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27th June – Editorials/Opinions Analyses

Contents

  1. Getting out of the ‘guns, germs and steel’ crisis
  2. Anthropause period Explained

GETTING OUT OF THE ‘GUNS, GERMS AND STEEL’ CRISIS

Focus: GS-II Indian Economy

Introduction

Arguably, The Current situation of Chinese Clashes, Covid-19 and Economic Slowdown – is the gravest confluence of military, health and economic crises threatening our nation in more than a generation.

Current Stand-off and Kargil parallel

  • The common thread across the current situation India is facing with respect to Chinese aggression and Kargil war against Paksitan, is that their resolution requires significant financial resources.
  • Standing up to a military threat by a superpower neighbour will pose an inevitable drain on the finances of the government.
  • India’s war against Pakistan in Kargil in May 1999 provides hints of the financial burden of a military threat, as India’s defence expenditure in the war year (compared to the year before the war) shot up by nearly 20%.
  • It had also forced the then government to increase India’s defence budget for the next financial year to 2.7% of nominal GDP, the highest in decades.
  • China is a far mightier power than Pakistan, and asserting India’s rights will necessitate higher expenditure.
  • India’s defence budget has been whittled down to just 2% of GDP for the financial year 2021. China’s defence budget is nearly four times larger.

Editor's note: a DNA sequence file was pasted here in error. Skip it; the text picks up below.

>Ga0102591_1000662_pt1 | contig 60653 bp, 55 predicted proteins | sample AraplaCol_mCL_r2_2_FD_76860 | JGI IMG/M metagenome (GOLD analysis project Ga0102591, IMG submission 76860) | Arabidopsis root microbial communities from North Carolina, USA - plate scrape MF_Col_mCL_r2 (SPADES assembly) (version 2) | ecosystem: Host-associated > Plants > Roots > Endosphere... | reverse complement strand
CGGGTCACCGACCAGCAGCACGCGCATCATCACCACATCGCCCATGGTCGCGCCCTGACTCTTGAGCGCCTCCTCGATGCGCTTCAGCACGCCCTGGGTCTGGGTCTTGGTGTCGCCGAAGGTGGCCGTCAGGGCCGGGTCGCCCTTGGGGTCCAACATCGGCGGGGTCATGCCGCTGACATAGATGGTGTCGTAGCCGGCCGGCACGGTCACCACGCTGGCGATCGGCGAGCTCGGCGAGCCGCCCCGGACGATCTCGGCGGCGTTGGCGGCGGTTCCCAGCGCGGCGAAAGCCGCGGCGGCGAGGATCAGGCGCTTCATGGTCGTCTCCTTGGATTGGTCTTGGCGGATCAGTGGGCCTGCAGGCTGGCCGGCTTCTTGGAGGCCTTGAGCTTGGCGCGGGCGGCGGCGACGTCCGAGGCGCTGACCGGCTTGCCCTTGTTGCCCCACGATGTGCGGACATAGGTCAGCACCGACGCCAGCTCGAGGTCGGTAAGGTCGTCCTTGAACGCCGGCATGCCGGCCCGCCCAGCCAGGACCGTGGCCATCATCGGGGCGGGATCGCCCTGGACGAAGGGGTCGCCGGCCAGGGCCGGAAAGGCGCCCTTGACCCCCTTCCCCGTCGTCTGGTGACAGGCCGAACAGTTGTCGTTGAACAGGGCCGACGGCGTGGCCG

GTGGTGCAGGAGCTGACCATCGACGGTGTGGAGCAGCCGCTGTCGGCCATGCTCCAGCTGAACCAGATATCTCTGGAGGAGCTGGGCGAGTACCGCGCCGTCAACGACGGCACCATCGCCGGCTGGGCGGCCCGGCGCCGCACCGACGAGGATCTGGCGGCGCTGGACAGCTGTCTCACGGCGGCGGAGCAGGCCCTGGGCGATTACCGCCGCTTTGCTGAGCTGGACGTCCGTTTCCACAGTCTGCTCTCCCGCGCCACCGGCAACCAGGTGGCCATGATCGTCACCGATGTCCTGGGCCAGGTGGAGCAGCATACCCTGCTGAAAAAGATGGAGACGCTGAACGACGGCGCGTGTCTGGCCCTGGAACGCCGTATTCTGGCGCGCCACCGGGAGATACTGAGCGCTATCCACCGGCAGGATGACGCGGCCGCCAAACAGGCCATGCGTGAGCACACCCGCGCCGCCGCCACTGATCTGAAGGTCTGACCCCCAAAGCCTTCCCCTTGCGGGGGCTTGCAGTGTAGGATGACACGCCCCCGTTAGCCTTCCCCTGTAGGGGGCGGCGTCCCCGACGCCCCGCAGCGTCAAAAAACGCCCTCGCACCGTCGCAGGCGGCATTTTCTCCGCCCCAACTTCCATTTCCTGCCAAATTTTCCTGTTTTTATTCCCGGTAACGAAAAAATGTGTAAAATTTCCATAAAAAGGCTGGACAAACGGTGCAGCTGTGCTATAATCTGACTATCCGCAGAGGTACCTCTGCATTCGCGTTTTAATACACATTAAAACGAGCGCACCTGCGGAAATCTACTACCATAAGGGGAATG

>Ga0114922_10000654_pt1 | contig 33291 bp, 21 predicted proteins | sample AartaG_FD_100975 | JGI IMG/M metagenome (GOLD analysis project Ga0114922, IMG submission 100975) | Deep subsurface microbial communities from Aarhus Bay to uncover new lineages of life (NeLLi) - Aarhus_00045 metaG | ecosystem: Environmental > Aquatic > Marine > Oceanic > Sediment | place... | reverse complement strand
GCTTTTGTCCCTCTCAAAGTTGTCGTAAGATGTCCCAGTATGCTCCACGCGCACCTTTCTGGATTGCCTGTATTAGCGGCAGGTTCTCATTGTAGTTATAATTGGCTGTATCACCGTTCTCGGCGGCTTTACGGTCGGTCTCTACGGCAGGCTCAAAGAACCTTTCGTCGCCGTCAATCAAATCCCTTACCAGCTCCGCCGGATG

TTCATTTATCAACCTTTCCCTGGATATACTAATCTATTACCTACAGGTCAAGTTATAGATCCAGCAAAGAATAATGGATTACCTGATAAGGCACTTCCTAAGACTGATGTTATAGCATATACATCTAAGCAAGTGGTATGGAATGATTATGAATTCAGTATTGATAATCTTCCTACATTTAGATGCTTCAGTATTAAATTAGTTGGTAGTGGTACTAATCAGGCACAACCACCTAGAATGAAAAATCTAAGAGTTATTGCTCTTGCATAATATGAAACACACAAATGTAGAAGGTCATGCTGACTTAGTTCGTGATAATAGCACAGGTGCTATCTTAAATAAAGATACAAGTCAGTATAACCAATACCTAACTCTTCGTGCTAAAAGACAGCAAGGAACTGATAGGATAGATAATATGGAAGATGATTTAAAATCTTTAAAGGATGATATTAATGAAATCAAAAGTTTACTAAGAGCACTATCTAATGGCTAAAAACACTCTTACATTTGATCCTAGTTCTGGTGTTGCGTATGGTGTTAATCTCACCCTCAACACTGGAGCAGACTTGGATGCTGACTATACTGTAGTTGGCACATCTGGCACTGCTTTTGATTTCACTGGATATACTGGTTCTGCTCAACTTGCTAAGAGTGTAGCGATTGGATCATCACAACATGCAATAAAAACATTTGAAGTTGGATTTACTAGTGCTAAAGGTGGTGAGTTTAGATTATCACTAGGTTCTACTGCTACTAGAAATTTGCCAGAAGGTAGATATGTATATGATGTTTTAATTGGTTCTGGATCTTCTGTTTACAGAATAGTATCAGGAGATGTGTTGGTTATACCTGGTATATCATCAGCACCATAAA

Health care

  • The combined public health expenditure of States and the central government in India is a mere 1.5% of GDP, compared to China’s at 3% and America’s at 9%.
  • Many public health experts are of the opinion that the central government will need additional funds of the equivalent of at least one percentage point of GDP to continue the fight against COVID-19.

Economy

  • India’s economy has four major drivers — people’s spending on consumption, government spending, investment and external trade, of which “Spending by people” is the largest contributor to India’s economic growth every year.
  • The lockdown shut off people from spending for two full months, which will contract India’s economy for the first time in nearly five decades.
  • Even prior to COVID-19 when the global economy was robust, India’s trade levels had fallen from 55% of nominal GDP in 2014 to 40% in 2020.
  • Now, with the global economy in tatters, trade is not a viable alternative to offset the loss from consumption.
  • Investment is also not a viable option at this stage since the demand for goods and services has fallen dramatically.

Incremental funds needed

The only options that remain for helping the economy survive then are:

  1. to either put money in the hands of the needy to stimulate immediate consumption or
  2. for the government to embark on a massive spending spree

Potential new sources of revenue such as a wealth tax or a large capital gains tax are ideas worth exploring for the medium term but will not be of much immediate help.

The ‘junk rating’ risk

  • The only option for the government to finance its needs is to borrow copiously, which will obviously push up debt levels.
  • When government debt rises dramatically – it leads to a “junk” crisis – Which is international ratings agencies likely downgrading India’s investment rating to “junk”.